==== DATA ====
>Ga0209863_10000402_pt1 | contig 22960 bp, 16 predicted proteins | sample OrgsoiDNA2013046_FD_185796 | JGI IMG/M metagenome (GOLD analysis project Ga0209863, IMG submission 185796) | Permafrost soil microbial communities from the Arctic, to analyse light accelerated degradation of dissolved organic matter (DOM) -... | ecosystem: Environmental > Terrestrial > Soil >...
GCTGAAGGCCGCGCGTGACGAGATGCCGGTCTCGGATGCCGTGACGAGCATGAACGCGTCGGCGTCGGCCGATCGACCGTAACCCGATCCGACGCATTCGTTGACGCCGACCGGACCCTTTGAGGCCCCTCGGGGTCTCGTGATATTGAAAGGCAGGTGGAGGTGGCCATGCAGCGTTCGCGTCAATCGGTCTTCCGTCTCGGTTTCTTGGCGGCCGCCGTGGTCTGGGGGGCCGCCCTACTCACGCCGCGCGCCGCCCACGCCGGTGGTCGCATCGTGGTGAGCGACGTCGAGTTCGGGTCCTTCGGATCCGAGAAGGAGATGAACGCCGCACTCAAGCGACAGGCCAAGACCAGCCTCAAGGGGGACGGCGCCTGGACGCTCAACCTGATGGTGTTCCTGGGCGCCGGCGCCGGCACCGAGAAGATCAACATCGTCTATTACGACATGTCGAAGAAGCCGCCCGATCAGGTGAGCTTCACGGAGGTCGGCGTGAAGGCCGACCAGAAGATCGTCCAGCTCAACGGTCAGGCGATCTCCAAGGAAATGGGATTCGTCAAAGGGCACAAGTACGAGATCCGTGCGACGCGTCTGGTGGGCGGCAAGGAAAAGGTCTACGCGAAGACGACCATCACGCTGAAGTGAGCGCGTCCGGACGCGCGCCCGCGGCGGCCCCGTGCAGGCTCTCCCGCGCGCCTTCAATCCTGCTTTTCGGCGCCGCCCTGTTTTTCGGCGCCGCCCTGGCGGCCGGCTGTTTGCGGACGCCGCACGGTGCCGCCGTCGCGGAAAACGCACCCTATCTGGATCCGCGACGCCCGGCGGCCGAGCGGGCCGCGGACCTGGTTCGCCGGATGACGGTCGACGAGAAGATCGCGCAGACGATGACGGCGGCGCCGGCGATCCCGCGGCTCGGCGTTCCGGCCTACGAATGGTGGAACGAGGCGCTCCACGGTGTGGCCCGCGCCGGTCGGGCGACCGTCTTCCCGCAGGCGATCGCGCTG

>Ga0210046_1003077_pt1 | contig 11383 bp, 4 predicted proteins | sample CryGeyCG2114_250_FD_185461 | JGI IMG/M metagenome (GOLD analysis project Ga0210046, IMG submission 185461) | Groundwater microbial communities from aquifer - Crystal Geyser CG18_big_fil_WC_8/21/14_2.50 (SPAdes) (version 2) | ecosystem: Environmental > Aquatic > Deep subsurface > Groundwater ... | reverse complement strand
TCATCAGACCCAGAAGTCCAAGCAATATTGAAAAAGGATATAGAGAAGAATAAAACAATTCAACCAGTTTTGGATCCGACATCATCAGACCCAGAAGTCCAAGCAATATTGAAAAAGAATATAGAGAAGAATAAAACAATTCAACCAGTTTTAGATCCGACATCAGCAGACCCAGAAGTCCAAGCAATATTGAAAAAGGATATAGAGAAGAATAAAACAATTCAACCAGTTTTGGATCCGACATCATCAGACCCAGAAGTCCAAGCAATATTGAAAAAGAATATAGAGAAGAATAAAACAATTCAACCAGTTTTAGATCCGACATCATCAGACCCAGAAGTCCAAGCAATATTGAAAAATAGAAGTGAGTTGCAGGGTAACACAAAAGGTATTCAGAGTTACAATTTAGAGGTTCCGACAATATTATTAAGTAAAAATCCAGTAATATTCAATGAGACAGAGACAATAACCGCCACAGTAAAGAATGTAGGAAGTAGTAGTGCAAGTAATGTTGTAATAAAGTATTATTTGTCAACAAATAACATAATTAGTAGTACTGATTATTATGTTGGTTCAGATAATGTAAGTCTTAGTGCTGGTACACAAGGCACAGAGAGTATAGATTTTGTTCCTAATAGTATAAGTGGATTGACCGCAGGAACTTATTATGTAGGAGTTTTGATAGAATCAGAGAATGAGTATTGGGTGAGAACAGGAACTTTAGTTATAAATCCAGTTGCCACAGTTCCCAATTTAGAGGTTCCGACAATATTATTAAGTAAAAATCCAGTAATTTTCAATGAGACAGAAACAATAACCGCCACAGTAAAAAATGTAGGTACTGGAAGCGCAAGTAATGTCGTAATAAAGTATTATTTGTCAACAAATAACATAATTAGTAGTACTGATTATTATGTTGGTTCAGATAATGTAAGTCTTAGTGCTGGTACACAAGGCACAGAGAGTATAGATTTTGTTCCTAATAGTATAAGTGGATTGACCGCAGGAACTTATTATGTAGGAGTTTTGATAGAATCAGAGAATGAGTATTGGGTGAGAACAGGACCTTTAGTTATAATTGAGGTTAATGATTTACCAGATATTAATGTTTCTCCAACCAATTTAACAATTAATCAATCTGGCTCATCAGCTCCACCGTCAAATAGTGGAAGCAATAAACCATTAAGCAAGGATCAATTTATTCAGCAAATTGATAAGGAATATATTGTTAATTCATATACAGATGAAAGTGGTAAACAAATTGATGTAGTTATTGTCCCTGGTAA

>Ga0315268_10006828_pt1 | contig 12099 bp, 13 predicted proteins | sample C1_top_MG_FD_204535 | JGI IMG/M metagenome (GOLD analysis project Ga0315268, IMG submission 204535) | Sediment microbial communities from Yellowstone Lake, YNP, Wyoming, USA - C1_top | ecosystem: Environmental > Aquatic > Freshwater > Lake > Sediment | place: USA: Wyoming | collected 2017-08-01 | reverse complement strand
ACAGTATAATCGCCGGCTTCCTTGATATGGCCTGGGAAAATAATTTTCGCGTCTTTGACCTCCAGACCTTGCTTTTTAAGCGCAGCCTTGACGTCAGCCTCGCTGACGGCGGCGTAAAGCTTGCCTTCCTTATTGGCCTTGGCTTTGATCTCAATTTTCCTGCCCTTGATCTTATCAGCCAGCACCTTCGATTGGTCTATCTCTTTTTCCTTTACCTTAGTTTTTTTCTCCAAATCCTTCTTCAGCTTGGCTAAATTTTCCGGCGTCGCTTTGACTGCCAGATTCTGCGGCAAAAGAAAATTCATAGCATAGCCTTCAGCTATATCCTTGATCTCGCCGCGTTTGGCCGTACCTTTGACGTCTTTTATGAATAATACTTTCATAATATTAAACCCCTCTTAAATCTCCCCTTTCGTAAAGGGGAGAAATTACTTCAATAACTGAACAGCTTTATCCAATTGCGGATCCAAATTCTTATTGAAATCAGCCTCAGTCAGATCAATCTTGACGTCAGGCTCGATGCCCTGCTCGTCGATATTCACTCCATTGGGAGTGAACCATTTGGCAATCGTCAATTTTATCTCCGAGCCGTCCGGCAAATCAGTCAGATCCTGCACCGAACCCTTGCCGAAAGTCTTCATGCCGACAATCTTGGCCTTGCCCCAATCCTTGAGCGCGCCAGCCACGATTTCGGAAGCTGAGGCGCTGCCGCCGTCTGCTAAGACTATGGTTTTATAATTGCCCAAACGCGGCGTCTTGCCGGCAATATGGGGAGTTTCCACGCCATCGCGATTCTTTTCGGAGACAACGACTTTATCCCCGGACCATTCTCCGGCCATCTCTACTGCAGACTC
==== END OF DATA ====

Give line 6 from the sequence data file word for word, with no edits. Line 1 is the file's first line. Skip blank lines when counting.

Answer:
ACAGTATAATCGCCGGCTTCCTTGATATGGCCTGGGAAAATAATTTTCGCGTCTTTGACCTCCAGACCTTGCTTTTTAAGCGCAGCCTTGACGTCAGCCTCGCTGACGGCGGCGTAAAGCTTGCCTTCCTTATTGGCCTTGGCTTTGATCTCAATTTTCCTGCCCTTGATCTTATCAGCCAGCACCTTCGATTGGTCTATCTCTTTTTCCTTTACCTTAGTTTTTTTCTCCAAATCCTTCTTCAGCTTGGCTAAATTTTCCGGCGTCGCTTTGACTGCCAGATTCTGCGGCAAAAGAAAATTCATAGCATAGCCTTCAGCTATATCCTTGATCTCGCCGCGTTTGGCCGTACCTTTGACGTCTTTTATGAATAATACTTTCATAATATTAAACCCCTCTTAAATCTCCCCTTTCGTAAAGGGGAGAAATTACTTCAATAACTGAACAGCTTTATCCAATTGCGGATCCAAATTCTTATTGAAATCAGCCTCAGTCAGATCAATCTTGACGTCAGGCTCGATGCCCTGCTCGTCGATATTCACTCCATTGGGAGTGAACCATTTGGCAATCGTCAATTTTATCTCCGAGCCGTCCGGCAAATCAGTCAGATCCTGCACCGAACCCTTGCCGAAAGTCTTCATGCCGACAATCTTGGCCTTGCCCCAATCCTTGAGCGCGCCAGCCACGATTTCGGAAGCTGAGGCGCTGCCGCCGTCTGCTAAGACTATGGTTTTATAATTGCCCAAACGCGGCGTCTTGCCGGCAATATGGGGAGTTTCCACGCCATCGCGATTCTTTTCGGAGACAACGACTTTATCCCCGGACCATTCTCCGGCCATCTCTACTGCAGACTC